A lesser-known benefit to VR and AR is that they may also conserve resources, said Gracie Andraos, principal and director of design and interiors at HKS, where VR is used in the schematic phase and during design development. Workspace projects usually involve a live mock-up of furniture, for example, and in some cases, those materials are not reused.
“It’s a huge effort, and it can lead to a huge waste of resources from a materiality standpoint,” Andraos said. “There’s a huge difference between seeing it with your own eyes and touching it … but I think it’s a great tool in saving something that might go to a landfill later on.”
When it comes to concerns about cost, Hart said Aireal’s technology is priced competitively with what architects pay for both static and 3D renderings. But another mitigating factor is that Aireal’s AR can be accessed via an iPad and iPhone. This not only saves money but also increases palatability for dubious clients, Hart said.
“The way that we remove the barrier of entry here and ultimately the chasm of failure is that we are using the devices people already have,” he said. “You don’t have to have some expensive headset — you can literally just use your phone, and that’s enough to articulate what the vision is.”
Michel Borg, design director at Page, said he is supportive of AR/VR as long as design professionals are included in the process. Technology that allows laypeople to build and customize their own spaces is a slippery slope toward eliminating the human relationship between client and architect that ultimately shapes the way the client experiences life through their built environment.
“It’s not about authorship; it’s not about holding onto the reins,” he said. “My whole goal in my career is to create an environment that really elevates the way people live, work and play. If a design professional is left out of the equation, you compromise all of those things.”
Rashed Singaby, principal and senior project designer at HOK, said his firm has been using VR technology since 2017. The tech is most useful for large-scale projects, he said, where headsets can be used to fully immerse a person into the space.
“This is just a tool like any other tool, and there is nothing that can ever replace the creative mind of a human,” he said. “For us, it is most helpful to communicate design intent to clients who are not necessarily versed in architectural drawings or can understand 2D projection plans.”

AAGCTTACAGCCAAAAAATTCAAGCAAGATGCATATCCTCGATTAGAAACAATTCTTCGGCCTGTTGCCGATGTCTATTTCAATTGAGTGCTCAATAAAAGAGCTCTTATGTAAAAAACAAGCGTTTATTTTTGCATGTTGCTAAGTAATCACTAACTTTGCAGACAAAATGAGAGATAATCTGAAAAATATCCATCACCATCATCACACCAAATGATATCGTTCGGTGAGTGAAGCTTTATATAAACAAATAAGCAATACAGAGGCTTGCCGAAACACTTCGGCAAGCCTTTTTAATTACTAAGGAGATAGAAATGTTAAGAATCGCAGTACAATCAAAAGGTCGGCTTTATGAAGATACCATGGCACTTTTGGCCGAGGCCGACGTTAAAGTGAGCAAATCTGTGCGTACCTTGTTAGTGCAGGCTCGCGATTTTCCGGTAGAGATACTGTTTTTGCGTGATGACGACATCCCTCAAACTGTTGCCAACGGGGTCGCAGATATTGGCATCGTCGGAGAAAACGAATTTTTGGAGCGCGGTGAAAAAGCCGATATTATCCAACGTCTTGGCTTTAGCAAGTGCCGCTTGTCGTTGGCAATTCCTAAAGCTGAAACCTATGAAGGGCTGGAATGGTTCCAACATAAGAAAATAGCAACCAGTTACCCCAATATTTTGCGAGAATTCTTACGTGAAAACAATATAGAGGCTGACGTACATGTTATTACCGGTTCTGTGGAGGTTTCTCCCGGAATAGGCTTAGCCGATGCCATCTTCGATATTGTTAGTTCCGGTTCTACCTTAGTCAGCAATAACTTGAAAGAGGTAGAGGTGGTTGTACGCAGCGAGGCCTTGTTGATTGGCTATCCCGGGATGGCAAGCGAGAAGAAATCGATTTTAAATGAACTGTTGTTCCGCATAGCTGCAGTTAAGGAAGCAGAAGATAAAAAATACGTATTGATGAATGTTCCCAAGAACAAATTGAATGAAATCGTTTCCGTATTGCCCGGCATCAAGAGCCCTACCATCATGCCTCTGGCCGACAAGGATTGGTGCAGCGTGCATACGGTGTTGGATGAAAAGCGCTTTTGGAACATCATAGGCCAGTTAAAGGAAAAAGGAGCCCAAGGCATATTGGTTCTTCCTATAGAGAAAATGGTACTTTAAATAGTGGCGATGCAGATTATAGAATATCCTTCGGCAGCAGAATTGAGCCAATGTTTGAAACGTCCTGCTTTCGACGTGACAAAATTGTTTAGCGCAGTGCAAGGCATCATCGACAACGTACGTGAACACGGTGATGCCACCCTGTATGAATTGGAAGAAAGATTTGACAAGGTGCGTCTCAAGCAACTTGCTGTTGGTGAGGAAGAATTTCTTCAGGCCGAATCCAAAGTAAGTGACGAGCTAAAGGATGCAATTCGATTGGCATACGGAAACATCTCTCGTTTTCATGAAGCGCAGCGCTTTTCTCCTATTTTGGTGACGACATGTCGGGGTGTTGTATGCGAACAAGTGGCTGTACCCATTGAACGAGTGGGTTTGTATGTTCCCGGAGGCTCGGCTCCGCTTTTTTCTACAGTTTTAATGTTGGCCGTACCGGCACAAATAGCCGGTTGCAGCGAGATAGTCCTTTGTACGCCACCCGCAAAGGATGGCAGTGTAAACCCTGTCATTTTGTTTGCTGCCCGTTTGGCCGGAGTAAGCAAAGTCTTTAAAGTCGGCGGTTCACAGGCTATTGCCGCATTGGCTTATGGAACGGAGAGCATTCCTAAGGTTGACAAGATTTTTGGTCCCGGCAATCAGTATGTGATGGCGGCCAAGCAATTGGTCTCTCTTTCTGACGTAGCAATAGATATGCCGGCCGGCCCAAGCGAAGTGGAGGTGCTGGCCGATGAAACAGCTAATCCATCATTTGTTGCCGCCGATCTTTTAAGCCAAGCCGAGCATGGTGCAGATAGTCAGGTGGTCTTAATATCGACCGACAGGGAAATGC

AR and VR are not intended to replace the traditional way of doing things, Andraos said, but rather enhance existing processes. The old-school model of using a pen and paper to sketch a space is still superior to the digital alternative, Andraos said, but new technology takes the process one step further.
“You can always tell when something started off in the computer and not pen and paper,” she said. “There’s a balance, and that applies to all technology. You can’t just throw away what has worked in the past.”
Even more progressive than the incorporation of AR/VR is use of the metaverse, a technology that most people have yet to wrap their heads around. Singaby said architects could meet their clients within this parallel digital universe to alter the design of a proposed or existing building in real time.
“When you’re designing virtual spaces in the metaverse, really the constraints go away,” he said. “We’ll see how that starts to shape up, but if there is one thing architects are good at, it’s design, whether on screen or built spaces. VR goggles are almost the gateway into that world.”
The real estate industry, both commercial and residential, has been slow to adopt new technologies in the past. There is still a long way to go before VR/AR is broadly used in enterprise settings, but Chernick said a push toward hyper-realism could be what makes the technology mainstream.
“There is a fundamental shift within the industry, where instead of 3D artists trying to create objects that look like objects in the real world, we’re actually scanning the real world and bringing it into these digital environments,” he said. “That’s really what I think is going to usher in the new wave of adoption.”
Hart said the best way to convince people this technology is more than just a short-lived novelty is by increasing convenience and scalability so that it becomes accessible to everyone. Until then, testing the technology usually helps people overcome any preconceived notions.
“If you try to dump the kitchen sink right from the get-go, you’re thinking about it wrong,” he said. “You have to think about how you are articulating your vision and allowing people to experience what the final product is going to be in its absolute realest form.”